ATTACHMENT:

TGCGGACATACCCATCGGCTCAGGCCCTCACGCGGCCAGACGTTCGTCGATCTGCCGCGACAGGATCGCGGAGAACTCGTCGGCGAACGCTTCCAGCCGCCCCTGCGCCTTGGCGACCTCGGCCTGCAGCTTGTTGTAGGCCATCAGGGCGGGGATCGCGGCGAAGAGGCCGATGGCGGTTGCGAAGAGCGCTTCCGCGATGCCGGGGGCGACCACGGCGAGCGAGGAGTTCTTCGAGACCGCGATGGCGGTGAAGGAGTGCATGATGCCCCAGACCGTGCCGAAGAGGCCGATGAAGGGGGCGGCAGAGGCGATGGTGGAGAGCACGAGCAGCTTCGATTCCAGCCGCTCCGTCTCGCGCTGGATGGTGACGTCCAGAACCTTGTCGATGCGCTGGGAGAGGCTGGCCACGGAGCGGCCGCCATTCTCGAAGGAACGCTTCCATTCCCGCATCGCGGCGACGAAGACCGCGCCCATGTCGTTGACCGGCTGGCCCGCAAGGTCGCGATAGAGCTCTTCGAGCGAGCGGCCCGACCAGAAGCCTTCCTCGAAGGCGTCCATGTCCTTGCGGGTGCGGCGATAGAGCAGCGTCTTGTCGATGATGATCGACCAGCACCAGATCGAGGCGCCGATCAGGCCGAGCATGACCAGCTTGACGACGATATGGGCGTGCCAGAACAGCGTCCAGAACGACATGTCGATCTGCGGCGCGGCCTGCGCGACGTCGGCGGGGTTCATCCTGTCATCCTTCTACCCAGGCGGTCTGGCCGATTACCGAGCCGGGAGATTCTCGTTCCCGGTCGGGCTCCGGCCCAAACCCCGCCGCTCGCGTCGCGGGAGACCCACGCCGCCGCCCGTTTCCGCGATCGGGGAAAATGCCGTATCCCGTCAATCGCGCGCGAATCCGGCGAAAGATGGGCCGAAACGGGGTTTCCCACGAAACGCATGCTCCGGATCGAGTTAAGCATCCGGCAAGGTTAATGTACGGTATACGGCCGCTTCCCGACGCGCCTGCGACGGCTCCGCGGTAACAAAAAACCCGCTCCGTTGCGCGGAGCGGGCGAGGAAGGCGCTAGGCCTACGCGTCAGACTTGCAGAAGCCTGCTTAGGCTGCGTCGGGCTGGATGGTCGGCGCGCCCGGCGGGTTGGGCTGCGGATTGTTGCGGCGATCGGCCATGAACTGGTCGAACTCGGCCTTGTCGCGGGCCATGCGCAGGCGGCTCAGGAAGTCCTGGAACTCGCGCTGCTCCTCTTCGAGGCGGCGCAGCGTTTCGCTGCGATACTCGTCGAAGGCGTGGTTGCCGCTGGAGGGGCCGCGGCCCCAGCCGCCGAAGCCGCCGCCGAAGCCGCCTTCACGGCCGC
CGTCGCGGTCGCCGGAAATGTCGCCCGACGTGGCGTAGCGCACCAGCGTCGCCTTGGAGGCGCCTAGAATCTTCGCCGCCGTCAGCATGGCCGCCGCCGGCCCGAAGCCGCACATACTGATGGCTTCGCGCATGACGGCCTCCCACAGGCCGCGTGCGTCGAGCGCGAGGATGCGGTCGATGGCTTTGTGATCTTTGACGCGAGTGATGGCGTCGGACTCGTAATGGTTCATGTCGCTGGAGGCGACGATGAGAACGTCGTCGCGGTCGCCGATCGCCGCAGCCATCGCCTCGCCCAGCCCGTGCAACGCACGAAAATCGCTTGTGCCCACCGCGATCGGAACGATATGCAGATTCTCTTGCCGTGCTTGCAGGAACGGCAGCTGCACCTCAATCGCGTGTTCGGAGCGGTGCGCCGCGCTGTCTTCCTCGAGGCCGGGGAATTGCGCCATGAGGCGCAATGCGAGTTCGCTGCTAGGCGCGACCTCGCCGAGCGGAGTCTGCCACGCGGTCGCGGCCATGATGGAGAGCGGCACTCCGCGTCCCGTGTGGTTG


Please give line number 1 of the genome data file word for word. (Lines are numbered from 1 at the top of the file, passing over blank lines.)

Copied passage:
TGCGGACATACCCATCGGCTCAGGCCCTCACGCGGCCAGACGTTCGTCGATCTGCCGCGACAGGATCGCGGAGAACTCGTCGGCGAACGCTTCCAGCCGCCCCTGCGCCTTGGCGACCTCGGCCTGCAGCTTGTTGTAGGCCATCAGGGCGGGGATCGCGGCGAAGAGGCCGATGGCGGTTGCGAAGAGCGCTTCCGCGATGCCGGGGGCGACCACGGCGAGCGAGGAGTTCTTCGAGACCGCGATGGCGGTGAAGGAGTGCATGATGCCCCAGACCGTGCCGAAGAGGCCGATGAAGGGGGCGGCAGAGGCGATGGTGGAGAGCACGAGCAGCTTCGATTCCAGCCGCTCCGTCTCGCGCTGGATGGTGACGTCCAGAACCTTGTCGATGCGCTGGGAGAGGCTGGCCACGGAGCGGCCGCCATTCTCGAAGGAACGCTTCCATTCCCGCATCGCGGCGACGAAGACCGCGCCCATGTCGTTGACCGGCTGGCCCGCAAGGTCGCGATAGAGCTCTTCGAGCGAGCGGCCCGACCAGAAGCCTTCCTCGAAGGCGTCCATGTCCTTGCGGGTGCGGCGATAGAGCAGCGTCTTGTCGATGATGATCGACCAGCACCAGATCGAGGCGCCGATCAGGCCGAGCATGACCAGCTTGACGACGATATGGGCGTGCCAGAACAGCGTCCAGAACGACATGTCGATCTGCGGCGCGGCCTGCGCGACGTCGGCGGGGTTCATCCTGTCATCCTTCTACCCAGGCGGTCTGGCCGATTACCGAGCCGGGAGATTCTCGTTCCCGGTCGGGCTCCGGCCCAAACCCCGCCGCTCGCGTCGCGGGAGACCCACGCCGCCGCCCGTTTCCGCGATCGGGGAAAATGCCGTATCCCGTCAATCGCGCGCGAATCCGGCGAAAGATGGGCCGAAACGGGGTTTCCCACGAAACGCATGCTCCGGATCGAGTTAAGCATCCGGCAAGGTTAATGTACGGTATACGGCCGCTTCCCGACGCGCCTGCGACGGCTCCGCGGTAACAAAAAACCCGCTCCGTTGCGCGGAGCGGGCGAGGAAGGCGCTAGGCCTACGCGTCAGACTTGCAGAAGCCTGCTTAGGCTGCGTCGGGCTGGATGGTCGGCGCGCCCGGCGGGTTGGGCTGCGGATTGTTGCGGCGATCGGCCATGAACTGGTCGAACTCGGCCTTGTCGCGGGCCATGCGCAGGCGGCTCAGGAAGTCCTGGAACTCGCGCTGCTCCTCTTCGAGGCGGCGCAGCGTTTCGCTGCGATACTCGTCGAAGGCGTGGTTGCCGCTGGAGGGGCCGCGGCCCCAGCCGCCGAAGCCGCCGCCGAAGCCGCCTTCACGGCCGC